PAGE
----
Gold and demonetisation
In times of trouble for gold—and the yellow metal has slid 11% over the past six week—India has traditionally provided a safety net. Indians typically account for between a fifth and a quarter of total global gold demand in the second half of the year, with bargain-hunting buyers putting a floor under prices when they fall too far.
That’s particularly so in the period starting November, when most weddings take place. This year was expected to be different by some because of demonetisation, and this seemed borne out in the precipitous drop in prices over the past two months. But, interestingly, demonetisation seems to have had the opposite effect to what some suggested.
Gold consumption didn’t weaken, or even hold steady in November. It boomed. That challenges the view that India has been a drag on gold over the past month. That supports anecdotes immediately after Narendra Modi’s announcement, suggesting the rush to convert expiring banknotes into alternative assets was helping rather than hindering gold demand.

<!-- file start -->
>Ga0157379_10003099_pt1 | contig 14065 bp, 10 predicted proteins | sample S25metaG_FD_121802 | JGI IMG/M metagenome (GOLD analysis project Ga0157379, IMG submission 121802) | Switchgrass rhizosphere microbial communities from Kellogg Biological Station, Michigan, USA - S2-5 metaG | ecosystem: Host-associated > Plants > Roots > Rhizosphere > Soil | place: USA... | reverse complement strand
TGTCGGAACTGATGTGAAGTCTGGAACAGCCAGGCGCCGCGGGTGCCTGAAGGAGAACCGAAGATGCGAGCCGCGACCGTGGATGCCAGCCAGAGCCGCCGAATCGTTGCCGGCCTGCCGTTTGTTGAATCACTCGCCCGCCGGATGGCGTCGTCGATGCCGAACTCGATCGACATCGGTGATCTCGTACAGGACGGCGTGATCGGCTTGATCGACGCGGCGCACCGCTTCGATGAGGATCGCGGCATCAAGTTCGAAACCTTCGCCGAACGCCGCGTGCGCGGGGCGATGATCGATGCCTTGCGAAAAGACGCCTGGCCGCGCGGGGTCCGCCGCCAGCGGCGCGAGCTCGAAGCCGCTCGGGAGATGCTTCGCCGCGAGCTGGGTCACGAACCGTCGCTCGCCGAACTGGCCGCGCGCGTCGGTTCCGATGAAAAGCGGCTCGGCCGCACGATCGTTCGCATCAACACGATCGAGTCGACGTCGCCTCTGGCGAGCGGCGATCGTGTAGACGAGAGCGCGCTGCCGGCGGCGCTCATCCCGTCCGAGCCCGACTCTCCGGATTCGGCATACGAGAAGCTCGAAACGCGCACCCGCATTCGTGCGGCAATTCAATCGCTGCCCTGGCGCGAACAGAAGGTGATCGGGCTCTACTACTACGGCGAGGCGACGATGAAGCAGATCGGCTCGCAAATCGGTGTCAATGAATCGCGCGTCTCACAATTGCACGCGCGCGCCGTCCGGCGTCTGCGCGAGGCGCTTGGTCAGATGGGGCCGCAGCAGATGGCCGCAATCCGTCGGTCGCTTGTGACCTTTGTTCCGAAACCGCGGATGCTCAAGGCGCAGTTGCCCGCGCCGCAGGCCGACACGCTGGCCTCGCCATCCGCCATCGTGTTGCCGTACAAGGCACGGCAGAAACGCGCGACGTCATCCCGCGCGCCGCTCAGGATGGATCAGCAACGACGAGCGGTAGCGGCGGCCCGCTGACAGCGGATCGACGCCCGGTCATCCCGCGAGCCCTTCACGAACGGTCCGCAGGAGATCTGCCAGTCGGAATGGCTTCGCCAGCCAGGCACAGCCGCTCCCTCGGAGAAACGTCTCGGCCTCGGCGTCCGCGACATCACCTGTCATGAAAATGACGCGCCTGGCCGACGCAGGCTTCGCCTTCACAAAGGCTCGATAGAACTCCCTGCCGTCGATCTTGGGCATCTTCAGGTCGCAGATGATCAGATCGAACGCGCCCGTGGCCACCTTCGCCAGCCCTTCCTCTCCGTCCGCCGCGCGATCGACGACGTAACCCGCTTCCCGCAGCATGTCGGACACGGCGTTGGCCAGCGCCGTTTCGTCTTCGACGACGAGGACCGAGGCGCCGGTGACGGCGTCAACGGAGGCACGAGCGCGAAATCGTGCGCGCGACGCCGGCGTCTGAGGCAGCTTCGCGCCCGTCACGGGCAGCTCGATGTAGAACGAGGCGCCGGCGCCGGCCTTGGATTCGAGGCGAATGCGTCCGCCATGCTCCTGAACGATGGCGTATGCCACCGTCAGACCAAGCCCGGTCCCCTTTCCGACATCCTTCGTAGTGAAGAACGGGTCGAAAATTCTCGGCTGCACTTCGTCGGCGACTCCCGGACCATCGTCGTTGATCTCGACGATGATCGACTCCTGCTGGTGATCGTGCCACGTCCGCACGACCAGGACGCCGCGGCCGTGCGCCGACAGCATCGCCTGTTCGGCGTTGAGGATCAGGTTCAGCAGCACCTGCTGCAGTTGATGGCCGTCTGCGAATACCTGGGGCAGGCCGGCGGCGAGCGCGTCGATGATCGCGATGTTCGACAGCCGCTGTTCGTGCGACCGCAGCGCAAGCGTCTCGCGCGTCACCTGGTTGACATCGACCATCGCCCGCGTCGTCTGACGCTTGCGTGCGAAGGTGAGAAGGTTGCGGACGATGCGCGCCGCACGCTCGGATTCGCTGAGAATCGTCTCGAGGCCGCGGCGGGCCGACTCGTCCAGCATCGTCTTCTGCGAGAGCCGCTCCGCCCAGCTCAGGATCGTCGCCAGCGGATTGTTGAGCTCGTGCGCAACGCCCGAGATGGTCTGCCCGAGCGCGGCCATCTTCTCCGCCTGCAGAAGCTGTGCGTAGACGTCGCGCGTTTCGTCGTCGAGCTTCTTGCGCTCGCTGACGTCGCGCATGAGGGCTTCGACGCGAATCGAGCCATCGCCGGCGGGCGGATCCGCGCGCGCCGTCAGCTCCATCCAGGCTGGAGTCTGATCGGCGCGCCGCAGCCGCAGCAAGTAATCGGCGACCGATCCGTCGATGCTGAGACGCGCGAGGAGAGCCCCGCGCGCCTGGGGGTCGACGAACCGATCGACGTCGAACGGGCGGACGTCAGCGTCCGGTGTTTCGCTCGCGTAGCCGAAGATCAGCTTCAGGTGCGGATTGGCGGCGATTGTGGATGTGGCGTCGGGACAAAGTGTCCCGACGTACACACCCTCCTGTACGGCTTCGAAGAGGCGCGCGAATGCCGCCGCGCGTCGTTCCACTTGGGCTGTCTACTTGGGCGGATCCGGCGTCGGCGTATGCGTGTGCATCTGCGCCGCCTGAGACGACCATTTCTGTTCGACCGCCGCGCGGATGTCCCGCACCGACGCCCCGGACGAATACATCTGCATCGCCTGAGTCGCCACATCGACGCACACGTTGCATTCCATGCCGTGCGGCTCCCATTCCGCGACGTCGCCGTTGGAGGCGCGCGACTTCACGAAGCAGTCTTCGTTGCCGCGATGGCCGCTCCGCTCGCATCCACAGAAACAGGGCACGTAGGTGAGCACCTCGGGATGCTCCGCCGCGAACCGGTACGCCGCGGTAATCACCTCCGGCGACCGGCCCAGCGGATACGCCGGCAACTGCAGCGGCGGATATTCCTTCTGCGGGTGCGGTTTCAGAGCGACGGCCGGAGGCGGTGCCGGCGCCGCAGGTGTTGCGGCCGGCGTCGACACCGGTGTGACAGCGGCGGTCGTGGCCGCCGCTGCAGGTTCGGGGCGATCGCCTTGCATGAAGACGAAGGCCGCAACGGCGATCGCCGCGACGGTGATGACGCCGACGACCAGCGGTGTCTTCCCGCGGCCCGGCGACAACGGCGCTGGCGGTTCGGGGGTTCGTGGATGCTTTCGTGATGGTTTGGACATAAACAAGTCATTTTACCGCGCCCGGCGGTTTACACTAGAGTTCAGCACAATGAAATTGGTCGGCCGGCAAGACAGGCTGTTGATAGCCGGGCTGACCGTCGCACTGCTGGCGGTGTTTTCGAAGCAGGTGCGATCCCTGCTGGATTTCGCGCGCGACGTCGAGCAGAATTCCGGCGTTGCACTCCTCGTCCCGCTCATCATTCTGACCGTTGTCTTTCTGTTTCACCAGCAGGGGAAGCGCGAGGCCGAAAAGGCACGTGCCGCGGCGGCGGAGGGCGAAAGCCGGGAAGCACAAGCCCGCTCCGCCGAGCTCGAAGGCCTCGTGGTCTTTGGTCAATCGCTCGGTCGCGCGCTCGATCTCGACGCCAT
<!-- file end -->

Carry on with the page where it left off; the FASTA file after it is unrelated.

India’s love affair with gold may yet provide support to prices, particularly as the recent falls have driven the metal below the Rs30,000-per-10g level where local buyers come back to the market. But anyone hoping this will rescue the yellow metal from its current predicament may find themselves disappointed. Right now, investment funds spooked by the prospect of higher interest rates are selling faster than Indian consumers are buying. Until that dynamic levels out, gold’s road will be rocky.